Between Dec. 1960 and Oct. 1962, Miami experienced a historical exodus of more than 14,000 Cuban children who traveled alone during the “Operation Pedro Pan” movement. Orchestrated by the Catholic Welfare Bureau (Catholic Charities) of Miami, Cuban parents sent their boys and girls to the states in an effort to protect them from Fidel Castro’s radical Marxist-Leninist indoctrination. This became the largest recorded mass migration of unaccompanied child refugees in the Western Hemisphere.
“I think it’s impossible for most people to understand how utterly frightening this was,” recalled Tony Argiz, one of the many children sent away by his parents in pursuit of freedom at age 9. “Remember, most of us had no idea if we were ever going to see our families again. And some of us were too young to understand why we were being sent away.”
Through January 17, 2016, HistoryMiami museum visitors can explore the 5,000 sq. ft. exhibition, Operation Pedro Pan: The Cuban Children’s Exodus. In partnership with the non-profit organization Operation Pedro Pan Group (founded by the former children of Pedro Pan), this moving exhibit highlights the many elements of the children’s heartbreaking journey from Cuba to the U.S.
About half of the Cuban children arriving alone were reunited with friends or family. Others were placed in temporary church-sponsored camps in several South Florida locations, and some were sent to live in foster homes around the country. Most of the minors were between the ages of 8 to 12 years old, but a few were as young as 13 months old.
“The exhibition Operation Pedro Pan is presented in a way that is new to HistoryMiami,” said Jorge Zamanillo, museum director and exhibition curator. “We interviewed 14 Pedro Pan ‘alumni’ and gathered hundreds of items to tell the story of these children and their families. The interviewees were filmed simply on black backgrounds and the videos are projected onto black walls, so that you feel like they are talking directly to you and sharing with you their personal experiences. These emotional accounts guide you throughout the exhibition experience.”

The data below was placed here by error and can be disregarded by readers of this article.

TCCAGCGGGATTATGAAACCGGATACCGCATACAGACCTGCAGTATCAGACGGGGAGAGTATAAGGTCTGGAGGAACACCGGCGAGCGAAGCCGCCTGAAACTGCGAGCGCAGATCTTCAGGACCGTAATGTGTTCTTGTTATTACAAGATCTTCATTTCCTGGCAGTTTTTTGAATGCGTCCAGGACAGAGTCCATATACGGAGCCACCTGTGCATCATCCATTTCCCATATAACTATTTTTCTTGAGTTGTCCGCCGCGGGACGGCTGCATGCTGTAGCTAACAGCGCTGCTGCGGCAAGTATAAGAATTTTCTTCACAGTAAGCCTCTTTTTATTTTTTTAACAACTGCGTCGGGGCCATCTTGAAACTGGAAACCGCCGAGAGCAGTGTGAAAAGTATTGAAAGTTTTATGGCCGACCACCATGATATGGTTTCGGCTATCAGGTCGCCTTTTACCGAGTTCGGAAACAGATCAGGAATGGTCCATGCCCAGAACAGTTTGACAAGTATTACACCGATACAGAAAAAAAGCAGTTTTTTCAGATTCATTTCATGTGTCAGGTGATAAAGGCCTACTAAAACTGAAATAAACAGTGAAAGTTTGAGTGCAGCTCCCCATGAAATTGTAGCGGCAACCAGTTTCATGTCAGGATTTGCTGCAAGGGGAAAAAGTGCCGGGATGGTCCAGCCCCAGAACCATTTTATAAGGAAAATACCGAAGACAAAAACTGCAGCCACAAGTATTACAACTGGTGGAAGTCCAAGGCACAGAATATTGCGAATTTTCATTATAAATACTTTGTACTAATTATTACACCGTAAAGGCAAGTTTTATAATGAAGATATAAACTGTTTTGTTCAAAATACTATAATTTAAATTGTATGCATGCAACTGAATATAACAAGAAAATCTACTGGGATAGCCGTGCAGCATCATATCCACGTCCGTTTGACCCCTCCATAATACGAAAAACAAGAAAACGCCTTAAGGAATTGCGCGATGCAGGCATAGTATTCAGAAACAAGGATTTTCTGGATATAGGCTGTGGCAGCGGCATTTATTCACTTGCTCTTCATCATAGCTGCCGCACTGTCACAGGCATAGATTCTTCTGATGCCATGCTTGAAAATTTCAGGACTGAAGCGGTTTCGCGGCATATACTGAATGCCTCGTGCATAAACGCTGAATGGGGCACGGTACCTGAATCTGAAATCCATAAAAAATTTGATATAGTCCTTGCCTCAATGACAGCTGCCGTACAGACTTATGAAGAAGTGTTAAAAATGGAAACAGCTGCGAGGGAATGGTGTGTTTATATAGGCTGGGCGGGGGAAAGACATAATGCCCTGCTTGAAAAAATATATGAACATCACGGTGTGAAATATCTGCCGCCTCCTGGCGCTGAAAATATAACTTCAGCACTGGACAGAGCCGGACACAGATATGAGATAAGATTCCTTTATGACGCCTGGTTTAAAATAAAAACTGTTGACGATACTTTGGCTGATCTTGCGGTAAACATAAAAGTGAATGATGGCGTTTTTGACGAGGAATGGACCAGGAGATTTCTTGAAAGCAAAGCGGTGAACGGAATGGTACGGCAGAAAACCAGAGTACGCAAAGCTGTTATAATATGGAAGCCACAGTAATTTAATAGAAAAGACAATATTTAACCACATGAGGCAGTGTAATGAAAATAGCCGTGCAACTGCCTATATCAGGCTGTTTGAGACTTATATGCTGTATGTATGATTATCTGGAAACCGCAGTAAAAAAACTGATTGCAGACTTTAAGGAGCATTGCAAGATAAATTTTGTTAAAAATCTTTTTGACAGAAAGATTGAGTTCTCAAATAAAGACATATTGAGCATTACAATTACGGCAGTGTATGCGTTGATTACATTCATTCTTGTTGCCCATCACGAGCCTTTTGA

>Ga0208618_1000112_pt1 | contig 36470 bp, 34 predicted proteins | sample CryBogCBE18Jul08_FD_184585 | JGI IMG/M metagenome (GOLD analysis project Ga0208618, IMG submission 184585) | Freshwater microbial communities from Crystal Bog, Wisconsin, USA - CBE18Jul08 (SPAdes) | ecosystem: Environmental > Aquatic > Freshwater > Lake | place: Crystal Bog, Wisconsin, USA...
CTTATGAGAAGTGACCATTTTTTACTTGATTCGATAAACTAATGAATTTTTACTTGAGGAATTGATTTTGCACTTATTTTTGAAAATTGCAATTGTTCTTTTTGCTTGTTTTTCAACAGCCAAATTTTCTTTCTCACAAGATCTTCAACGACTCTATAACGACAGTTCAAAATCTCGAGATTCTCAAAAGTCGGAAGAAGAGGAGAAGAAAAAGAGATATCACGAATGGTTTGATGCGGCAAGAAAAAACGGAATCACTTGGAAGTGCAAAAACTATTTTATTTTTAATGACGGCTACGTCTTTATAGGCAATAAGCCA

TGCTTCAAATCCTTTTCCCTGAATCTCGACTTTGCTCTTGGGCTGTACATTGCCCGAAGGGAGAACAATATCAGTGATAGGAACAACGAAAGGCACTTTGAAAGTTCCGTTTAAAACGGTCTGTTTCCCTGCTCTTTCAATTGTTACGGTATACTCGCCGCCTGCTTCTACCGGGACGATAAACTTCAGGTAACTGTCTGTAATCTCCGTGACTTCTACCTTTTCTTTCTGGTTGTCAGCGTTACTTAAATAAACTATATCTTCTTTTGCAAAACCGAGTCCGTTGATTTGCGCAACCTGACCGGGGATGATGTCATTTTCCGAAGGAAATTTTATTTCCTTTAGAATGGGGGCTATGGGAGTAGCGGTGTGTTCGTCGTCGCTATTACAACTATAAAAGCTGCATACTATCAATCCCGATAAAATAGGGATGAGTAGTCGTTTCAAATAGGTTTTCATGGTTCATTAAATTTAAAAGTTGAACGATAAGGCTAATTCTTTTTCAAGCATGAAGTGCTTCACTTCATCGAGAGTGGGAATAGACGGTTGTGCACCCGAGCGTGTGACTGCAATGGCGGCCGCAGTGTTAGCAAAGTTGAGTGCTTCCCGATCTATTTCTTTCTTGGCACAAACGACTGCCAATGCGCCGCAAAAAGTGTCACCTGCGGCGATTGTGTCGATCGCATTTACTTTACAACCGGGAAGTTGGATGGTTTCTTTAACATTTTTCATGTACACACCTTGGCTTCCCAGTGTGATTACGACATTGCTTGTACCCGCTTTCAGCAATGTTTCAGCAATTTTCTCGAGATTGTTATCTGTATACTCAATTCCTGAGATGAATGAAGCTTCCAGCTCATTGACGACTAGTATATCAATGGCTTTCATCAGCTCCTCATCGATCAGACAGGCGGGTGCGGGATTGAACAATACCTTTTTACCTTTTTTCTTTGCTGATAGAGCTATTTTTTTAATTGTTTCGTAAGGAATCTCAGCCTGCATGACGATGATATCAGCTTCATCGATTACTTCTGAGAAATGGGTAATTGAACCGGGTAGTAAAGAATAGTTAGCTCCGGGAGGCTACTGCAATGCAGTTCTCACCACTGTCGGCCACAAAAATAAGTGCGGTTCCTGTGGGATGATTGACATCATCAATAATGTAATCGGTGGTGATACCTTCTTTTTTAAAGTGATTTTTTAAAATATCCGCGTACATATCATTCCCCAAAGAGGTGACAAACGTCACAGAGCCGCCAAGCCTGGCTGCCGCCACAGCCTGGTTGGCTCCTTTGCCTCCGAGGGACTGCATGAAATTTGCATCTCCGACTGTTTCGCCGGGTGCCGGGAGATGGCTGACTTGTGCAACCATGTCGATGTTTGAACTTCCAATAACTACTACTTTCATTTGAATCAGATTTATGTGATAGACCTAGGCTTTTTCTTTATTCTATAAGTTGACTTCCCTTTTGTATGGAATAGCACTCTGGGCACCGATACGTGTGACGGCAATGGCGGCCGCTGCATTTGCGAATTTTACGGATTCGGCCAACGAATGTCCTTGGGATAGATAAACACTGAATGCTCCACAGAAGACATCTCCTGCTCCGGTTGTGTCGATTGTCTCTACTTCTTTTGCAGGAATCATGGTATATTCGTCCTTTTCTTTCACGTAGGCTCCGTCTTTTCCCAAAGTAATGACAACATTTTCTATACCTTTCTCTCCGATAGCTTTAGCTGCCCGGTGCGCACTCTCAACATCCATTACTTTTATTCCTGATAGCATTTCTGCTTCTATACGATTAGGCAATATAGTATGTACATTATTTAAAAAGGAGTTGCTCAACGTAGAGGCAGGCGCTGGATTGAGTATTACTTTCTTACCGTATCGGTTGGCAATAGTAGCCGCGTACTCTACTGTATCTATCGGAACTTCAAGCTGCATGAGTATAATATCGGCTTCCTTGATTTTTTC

The exhibit’s sections detail the steps of this truly emotional passage, from the time that Cuban parents made the decision to send their kids alone to Miami, to the children making a new life in a new country. On display are important artifacts, memorabilia, video testimonials, private letters, journals and photographs. A must-see feature is the recreated immigration “fishbowl,” a glass-enclosed customs room where the isolated youth waited hours for departure while exchanging glances with their parents just on the other side of the glass.
Numerous Pedro Pan individuals are featured in narrative vignettes sharing their personal stories, including former Senator Mel Martinez who arrived at the age of 15, and City of Miami Mayor Tomás Regalado who arrived at the age of 13. Additional touching video testimonials include Leonor Martínez de Valdivia, the mother of Carmen Valdivia who was 12 when she arrived with her 14 year old sister Maria Isabel. Today, Carmen is the president of the Operation Pedro Pan Group organization’s historic committee. Well-known scholar José Azel and his wife attended the exhibit’s opening, viewing his very own Cuban passport and childhood photo.
“HistoryMiami visitors can expect to be truly moved by this exhibition,” said Stuart A Chase, president and CEO of HistoryMiami. “While Operation Pedro Pan is the story of 14,000 children from Cuba that took place more than fifty years ago, visitors from all cultural backgrounds will be able to identify with the themes and come to understand the fears that led to this program. It is by no means only a ‘Cuban story’ but just one example of a human experience.”
HistoryMiami is located at 101 W Flagler St, Miami, FL 33130. Museum hours are Monday-Saturday, 10 am-5 pm; Sunday, 12 pm-5 pm. Admission is $8 for adults, $7 for seniors and students with ID, $6 for children 6-12, and free for members and children under 6.
To learn more about HistoryMiami’s Operation Pedro Pan: The Cuban Children’s Exodus exhibit, visit www.historymiami.org.
To learn more about Operation Pedro Pan Group, visit www.pedropan.org.